Photo courtesy of Olivia Bee/Trunk Archive
Why We Doubt Our Intuition
Go with your gut. Listen to your inner voice. Believe in yourself. We have a whole bunch of ways of telling ourselves to be more intuitive. But when the time comes to make a difficult decision, why is it always so hard to trust our intuition?
A sense of immediacy—or false urgency—is what conditions us to question our instincts, say psychological astrologer Jennifer Freed and mindfulness teacher Deborah Eden Tull. In other words, false urgency leads us to believe there is one right answer, and it makes us fearful of making the wrong choice. And we feel desperate to come up with an immediate answer. Freed and Tull say this is what ultimately diminishes our intuition. As they explain, tapping into our true internal knowledge requires patience and, sometimes, taking a step back before we can truly move forward.
Are You Intuitive?
Everyone has access to intuition, but few people are trained to distinguish intuitive knowing from the wants and desires of the pressured and conditioned mind.
We are asked to make intuitive choices every day of our lives. But in moments when we feel pressured to make the “right” decision, we can’t always access clarity. It’s easy to mistake urgency or superstition for intuitive knowing. We sometimes confuse the ego’s agenda with guidance from the universe.
There’s a pure, intuitive place in each of us; however, we are all exposed to false urgency syndrome, which can obscure our knowing.
What’s false urgency syndrome? It’s:
“I need an answer now!”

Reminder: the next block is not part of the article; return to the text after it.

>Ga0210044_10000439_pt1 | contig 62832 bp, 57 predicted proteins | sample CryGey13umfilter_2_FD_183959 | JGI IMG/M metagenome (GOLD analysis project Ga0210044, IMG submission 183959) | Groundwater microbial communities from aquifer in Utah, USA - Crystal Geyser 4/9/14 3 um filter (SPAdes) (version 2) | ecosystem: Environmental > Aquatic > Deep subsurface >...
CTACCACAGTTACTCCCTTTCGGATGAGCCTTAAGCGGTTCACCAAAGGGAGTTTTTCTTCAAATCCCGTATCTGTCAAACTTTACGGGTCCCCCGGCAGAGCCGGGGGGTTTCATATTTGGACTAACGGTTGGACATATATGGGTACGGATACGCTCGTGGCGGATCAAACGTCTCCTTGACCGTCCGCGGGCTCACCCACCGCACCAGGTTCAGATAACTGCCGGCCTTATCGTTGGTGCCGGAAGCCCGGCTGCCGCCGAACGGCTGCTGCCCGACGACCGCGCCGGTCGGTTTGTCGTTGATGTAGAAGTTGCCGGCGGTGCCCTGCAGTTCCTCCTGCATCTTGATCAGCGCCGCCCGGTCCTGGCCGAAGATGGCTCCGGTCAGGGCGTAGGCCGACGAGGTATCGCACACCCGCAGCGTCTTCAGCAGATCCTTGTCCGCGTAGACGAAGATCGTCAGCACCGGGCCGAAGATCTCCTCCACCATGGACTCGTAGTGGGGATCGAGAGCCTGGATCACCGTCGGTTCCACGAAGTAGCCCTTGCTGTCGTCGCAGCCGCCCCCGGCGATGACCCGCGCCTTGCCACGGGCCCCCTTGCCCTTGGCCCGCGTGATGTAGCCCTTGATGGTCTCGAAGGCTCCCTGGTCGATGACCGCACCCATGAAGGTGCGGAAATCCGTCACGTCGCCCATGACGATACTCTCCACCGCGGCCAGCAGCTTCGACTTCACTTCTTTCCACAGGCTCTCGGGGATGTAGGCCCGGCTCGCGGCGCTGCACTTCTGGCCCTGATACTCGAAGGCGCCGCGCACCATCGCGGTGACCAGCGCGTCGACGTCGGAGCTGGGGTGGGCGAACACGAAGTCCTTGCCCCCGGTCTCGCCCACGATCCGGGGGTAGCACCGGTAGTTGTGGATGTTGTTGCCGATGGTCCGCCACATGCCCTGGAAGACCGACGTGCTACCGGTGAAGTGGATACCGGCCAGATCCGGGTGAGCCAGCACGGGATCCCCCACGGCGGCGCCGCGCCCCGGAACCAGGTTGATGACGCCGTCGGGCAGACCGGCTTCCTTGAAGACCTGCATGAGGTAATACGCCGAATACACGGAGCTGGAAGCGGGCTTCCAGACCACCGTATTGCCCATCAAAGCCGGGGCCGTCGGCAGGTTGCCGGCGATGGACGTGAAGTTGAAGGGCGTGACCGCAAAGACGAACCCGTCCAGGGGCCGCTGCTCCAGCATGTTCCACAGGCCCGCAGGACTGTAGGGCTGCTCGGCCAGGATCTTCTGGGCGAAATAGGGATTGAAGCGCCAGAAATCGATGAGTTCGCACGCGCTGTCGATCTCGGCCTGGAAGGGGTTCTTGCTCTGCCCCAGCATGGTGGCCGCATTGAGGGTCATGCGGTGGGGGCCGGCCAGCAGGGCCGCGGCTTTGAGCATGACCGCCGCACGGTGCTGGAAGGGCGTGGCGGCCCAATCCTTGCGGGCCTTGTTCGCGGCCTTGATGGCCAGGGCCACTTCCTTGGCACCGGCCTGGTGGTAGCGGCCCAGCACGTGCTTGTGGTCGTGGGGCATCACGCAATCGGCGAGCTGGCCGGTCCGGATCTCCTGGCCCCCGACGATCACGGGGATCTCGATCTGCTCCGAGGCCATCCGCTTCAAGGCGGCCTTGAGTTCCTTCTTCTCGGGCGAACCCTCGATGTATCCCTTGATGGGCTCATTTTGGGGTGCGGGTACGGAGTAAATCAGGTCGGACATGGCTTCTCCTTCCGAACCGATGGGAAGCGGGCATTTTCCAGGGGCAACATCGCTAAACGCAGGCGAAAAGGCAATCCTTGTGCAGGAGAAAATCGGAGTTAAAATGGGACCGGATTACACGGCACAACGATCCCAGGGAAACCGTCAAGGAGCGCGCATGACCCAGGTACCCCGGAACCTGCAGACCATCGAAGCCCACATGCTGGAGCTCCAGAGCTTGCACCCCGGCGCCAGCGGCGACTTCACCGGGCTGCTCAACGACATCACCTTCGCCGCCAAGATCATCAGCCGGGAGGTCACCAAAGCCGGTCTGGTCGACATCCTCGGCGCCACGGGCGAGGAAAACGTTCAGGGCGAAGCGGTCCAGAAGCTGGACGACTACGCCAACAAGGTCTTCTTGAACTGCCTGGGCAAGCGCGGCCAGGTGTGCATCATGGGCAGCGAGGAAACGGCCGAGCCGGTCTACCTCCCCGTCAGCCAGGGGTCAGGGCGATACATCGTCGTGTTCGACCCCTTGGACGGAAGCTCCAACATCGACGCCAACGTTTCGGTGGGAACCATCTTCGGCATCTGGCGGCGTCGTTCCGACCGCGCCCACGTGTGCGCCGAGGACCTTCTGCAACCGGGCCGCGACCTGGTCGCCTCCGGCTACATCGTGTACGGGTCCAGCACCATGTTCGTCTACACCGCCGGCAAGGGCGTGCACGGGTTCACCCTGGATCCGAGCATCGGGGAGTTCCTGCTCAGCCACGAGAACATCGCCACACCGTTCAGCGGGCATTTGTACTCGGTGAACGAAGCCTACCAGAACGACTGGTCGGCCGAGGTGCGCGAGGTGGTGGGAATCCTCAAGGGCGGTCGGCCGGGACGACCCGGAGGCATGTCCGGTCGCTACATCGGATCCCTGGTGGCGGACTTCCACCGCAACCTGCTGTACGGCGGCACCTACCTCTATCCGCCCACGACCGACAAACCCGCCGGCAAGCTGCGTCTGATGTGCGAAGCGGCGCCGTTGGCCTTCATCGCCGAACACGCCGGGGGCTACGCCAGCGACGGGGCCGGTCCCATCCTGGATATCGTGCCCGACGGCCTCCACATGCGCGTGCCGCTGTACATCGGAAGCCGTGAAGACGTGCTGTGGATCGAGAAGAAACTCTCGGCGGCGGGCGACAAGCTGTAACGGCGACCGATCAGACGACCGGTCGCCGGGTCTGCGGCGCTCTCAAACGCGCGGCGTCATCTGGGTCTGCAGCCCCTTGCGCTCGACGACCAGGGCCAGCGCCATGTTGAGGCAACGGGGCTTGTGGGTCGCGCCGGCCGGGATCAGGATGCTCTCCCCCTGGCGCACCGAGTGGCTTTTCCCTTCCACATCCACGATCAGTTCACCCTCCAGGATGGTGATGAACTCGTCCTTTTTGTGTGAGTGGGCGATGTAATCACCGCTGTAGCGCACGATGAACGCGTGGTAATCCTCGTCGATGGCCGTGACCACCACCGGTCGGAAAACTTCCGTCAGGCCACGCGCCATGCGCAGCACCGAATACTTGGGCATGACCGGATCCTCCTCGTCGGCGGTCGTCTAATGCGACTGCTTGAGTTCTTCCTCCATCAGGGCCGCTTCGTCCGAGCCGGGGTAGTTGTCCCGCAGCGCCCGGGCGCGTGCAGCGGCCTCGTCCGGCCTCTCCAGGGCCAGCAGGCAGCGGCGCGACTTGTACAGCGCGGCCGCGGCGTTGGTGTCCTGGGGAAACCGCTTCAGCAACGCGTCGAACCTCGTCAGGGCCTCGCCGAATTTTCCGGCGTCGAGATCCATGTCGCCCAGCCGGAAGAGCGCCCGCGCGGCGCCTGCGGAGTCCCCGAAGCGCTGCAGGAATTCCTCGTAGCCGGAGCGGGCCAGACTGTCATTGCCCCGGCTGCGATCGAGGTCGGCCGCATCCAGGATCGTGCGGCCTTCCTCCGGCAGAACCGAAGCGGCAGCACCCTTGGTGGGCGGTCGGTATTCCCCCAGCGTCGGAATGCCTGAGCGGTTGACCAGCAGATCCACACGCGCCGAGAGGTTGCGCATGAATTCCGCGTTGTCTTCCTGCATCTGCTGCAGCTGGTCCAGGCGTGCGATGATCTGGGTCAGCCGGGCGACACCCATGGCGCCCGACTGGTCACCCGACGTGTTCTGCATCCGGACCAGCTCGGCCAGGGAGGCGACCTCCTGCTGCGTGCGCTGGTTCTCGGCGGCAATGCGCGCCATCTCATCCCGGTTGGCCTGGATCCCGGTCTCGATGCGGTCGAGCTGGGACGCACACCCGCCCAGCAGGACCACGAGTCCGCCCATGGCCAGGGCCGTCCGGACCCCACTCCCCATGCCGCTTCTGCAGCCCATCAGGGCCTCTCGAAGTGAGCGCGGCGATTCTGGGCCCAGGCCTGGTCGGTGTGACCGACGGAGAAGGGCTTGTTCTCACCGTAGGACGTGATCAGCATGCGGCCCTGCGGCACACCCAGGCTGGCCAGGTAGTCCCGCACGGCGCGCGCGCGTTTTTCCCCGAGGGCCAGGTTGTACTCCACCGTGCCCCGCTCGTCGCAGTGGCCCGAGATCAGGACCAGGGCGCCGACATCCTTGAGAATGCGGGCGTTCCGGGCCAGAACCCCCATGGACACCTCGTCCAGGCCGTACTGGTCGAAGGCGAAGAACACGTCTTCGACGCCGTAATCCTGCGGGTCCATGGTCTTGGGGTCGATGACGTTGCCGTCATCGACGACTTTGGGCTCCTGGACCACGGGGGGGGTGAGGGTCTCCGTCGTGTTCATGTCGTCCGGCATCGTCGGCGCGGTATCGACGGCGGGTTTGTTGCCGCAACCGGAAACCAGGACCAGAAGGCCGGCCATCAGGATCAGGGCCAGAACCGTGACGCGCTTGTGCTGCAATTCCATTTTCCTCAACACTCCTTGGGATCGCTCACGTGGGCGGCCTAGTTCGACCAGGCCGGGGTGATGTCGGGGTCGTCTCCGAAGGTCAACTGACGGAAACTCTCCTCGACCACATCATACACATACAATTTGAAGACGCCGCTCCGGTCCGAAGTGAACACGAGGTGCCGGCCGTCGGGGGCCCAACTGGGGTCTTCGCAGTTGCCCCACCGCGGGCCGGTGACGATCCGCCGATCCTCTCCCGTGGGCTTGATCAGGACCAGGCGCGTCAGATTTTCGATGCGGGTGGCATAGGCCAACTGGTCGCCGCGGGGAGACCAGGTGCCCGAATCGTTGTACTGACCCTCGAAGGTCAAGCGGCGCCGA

“I’ve got to run!”
“I’ll hop on that call.”
“I’m running behind.”
“What’s taking so long?”
How did being busy and overwhelmed become synonymous with being virtuous? How did we decide that anyone who is not keeping up is a slacker or loser? People are so jacked up, they hardly know how to relax or get a good night’s rest anymore. The adrenaline and cortisol that flood your bloodstream when you are rushed and stressed may feel like power—they do provide a temporary high—but they lead right back to more anxiety and false urgency.
On a daily basis, false urgency syndrome reinforces a desperate pace and feeling in our lives. It cuts us off from our still, calm inner knowing and pulses with an unrelenting intensity of speed and demand. When false urgency rules the day, every decision carries a red-alert status that makes it difficult to have clear intuition.
How do we tell the difference between false urgency syndrome and intuition? How do we hear past false urgency to access genuine intuition when faced with a life decision? How do we know whether it’s the voice of urgency or the voice of truth that’s speaking?
Tapping into trustworthy intuition leads us into a state of clear seeing where we can access all of the wisdom required to know what to do next. Doing so requires that we actively resist false urgency syndrome because true internal guidance can come only from a peaceful and restful place inside us. Luckily, true intuition has some very dependable qualities, and it is possible to take steps that will set you up for the clarity and discernment it requires.